El Surgery/Chemo ■ Surgery/RT/Chemo
□ Surgery/RT Surgery
El Surgery/Chemo ■ Surgery/RT/Chemo
□ Surgery/RT Surgery colon and lung cancer.91 This study, jointly sponsored by the Rand Corporation and the American Society of Clinical Oncology, will document the compliance of medical oncologists in the United States with two practice recommendations that are well supported in the medical literature and are considered standard care.
Thus far, we have described the complexity of many cancer treatment decisions. We have reviewed some of the data pertaining to variability in treatment patterns for multiple medical conditions, including cancer. We have shown that in some situations this variability reflects the absence of a single correct evidence-based approach, whereas in other situations the deviation from an established standard practice constitutes a lapse in quality of care.
In an effort to encourage uniformity of care when a best practice does exist, several strategies have been employed. These include the following:92
Didactic continuing medical education presentations Distribution of consensus conference recommendations Individualized physician education (academic detailing) Active participation in guideline development Physician feedback specific to his/her prior treatment decisions
Reminders encountered by physicians in the course of active patient care
Several studies have shown that neither traditional didactic continuing education programs nor the dissemination of patient care guidelines is effective in altering physician behavior.93-97 Following the national distribution in Canada of a consensus statement pertaining to the use of cesarean section, physician acceptance was measured.98 Surveys demonstrated that only 67% of targeted physicians were aware of the recommendations, and rates of cesarean section declined only slightly. Following the dissemination of the
Joint National Committee VI Hypertension Treatment Guidelines in the state of New York, physician compliance was found to be approximately 52%.99 The distribution of guidelines for the management of community-acquired pneumonia to physicians at the Massachusetts General Hospital resulted in a 56% rate of compliance.100 Poor adherence of surgeons to guidelines concerning breast cancer management has been demonstrated.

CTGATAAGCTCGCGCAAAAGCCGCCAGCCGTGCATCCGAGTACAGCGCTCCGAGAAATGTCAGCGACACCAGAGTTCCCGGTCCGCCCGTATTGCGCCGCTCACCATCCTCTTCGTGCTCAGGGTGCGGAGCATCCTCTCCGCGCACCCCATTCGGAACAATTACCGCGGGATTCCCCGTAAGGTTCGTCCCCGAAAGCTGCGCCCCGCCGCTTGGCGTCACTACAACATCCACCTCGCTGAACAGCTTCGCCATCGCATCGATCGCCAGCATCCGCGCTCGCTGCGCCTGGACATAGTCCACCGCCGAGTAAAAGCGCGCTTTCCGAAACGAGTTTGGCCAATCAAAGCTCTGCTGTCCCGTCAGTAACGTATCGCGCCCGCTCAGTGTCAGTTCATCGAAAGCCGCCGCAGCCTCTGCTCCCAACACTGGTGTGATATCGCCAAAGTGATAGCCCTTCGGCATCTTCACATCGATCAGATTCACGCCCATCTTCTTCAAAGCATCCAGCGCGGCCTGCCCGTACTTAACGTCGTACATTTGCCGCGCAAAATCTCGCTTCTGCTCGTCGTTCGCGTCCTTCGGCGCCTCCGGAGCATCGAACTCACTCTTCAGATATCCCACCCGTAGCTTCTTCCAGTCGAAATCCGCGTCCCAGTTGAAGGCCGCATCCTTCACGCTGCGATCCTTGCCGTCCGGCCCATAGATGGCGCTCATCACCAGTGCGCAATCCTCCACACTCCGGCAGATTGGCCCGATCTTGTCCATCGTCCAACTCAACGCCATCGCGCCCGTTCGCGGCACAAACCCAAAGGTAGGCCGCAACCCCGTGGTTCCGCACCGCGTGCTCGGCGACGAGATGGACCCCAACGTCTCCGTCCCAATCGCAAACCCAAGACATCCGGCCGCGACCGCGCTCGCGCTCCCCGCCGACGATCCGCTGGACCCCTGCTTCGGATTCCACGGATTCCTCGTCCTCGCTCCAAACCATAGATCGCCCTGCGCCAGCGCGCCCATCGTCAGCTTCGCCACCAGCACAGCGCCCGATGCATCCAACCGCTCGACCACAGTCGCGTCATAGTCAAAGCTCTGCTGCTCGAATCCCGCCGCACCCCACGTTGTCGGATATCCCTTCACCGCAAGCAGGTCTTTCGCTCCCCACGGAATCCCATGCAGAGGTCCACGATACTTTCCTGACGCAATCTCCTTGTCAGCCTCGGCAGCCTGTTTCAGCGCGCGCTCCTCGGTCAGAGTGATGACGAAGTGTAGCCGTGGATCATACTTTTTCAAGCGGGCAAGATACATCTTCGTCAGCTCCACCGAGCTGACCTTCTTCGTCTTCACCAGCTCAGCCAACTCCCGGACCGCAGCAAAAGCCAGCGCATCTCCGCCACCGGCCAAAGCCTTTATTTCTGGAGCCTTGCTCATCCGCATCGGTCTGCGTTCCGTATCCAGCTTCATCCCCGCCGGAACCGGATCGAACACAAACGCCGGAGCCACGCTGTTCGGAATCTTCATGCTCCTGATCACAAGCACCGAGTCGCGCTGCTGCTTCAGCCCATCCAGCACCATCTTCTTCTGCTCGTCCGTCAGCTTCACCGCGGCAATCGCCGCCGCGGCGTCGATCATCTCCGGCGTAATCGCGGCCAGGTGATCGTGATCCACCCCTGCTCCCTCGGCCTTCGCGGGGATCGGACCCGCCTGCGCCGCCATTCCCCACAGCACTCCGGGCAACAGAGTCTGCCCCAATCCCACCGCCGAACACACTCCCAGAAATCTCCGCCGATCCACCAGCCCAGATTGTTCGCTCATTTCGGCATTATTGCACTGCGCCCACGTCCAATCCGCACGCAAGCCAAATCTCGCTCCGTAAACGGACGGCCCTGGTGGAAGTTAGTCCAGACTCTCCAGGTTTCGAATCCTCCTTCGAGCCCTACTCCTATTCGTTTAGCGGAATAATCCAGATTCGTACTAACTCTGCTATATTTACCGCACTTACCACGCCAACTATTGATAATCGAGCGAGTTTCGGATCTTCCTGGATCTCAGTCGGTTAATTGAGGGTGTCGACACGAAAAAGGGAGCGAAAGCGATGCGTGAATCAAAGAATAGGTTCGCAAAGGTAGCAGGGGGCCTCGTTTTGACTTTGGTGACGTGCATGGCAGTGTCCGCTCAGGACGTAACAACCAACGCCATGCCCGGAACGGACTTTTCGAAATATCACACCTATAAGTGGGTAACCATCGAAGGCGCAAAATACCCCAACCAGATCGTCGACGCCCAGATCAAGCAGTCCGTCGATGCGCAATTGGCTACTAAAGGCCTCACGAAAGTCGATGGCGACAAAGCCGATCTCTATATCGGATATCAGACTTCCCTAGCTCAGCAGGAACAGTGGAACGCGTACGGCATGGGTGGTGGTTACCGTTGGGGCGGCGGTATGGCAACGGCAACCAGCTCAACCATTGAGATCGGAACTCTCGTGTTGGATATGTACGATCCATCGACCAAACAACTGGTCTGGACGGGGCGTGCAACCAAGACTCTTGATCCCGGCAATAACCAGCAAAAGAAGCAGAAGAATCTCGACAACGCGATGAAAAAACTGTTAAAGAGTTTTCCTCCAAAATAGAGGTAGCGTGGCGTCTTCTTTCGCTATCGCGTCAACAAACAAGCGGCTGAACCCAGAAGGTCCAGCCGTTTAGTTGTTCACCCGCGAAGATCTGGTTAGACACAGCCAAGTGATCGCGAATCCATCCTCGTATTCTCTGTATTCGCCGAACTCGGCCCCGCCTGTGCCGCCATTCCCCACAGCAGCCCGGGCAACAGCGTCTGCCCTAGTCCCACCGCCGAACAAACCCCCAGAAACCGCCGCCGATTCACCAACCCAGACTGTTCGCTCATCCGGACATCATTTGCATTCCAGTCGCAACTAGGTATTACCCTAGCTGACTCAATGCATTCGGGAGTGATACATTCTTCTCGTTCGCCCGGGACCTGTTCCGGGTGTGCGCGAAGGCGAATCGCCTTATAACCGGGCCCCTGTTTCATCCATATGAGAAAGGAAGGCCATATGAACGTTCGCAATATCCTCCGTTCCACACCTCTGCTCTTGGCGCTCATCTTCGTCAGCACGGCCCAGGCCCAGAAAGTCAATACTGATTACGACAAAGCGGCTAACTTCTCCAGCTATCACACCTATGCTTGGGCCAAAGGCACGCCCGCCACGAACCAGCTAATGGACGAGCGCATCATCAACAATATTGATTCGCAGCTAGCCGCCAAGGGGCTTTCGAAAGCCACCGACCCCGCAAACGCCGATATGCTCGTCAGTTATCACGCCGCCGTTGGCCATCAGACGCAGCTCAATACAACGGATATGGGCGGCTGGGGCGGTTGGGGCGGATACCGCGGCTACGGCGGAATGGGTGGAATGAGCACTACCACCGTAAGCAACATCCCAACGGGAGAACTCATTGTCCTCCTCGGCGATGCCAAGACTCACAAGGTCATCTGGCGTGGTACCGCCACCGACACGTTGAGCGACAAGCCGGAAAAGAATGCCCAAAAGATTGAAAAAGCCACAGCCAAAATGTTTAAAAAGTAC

Several other interventions have been shown to be more effective. When physicians are used individually to educate colleagues, some change in behavior has been observed.101-103 Reminders in the chart specific to individual patients have been shown to be more effective than general reminders or lectures.104-106 Recruitment of local physician opinion leaders to advocate a particular change and/or provision of specific feedback concerning their compliance with guidelines can also alter behavior.107-111 Involvement of physicians in the process of local guideline development can be effective as well.112
Several authors have attempted to explain the difficulties that are encountered in attempting to change physician practice.113 Smith suggests that the many years of formal education and postgraduate training to which physicians are exposed, as well as their own practice experience, result in the establishment of somewhat rigid practice patterns that are difficult to alter.114 He notes that the multitude of printed materials to which physicians are exposed may actually desensitize them to new educational content.
Grol proposes that the most effective strategy for altering physician practice patterns should include the integration of several techniques (Table 14.1).115 These methods include (a) provision of scientific evidence in the development of guidelines, (b) interactive rather than "top down" physician education, (c) ongoing monitoring of clinical performance and provision of feedback to physicians, and (d) patient empowerment. Greco adds that physician opinion leaders, financial incentives, financial penalties, and administrative rules are influential as well.116
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Among the evils which a vitiated appetite has fastened upon mankind, those that arise from the use of Tobacco hold a prominent place, and call loudly for reform. We pity the poor Chinese, who stupifies body and mind with opium, and the wretched Hindoo, who is under a similar slavery to his favorite plant, the Betel but we present the humiliating spectacle of an enlightened and christian nation, wasting annually more than twenty-five millions of dollars, and destroying the health and the lives of thousands, by a practice not at all less degrading than that of the Chinese or Hindoo.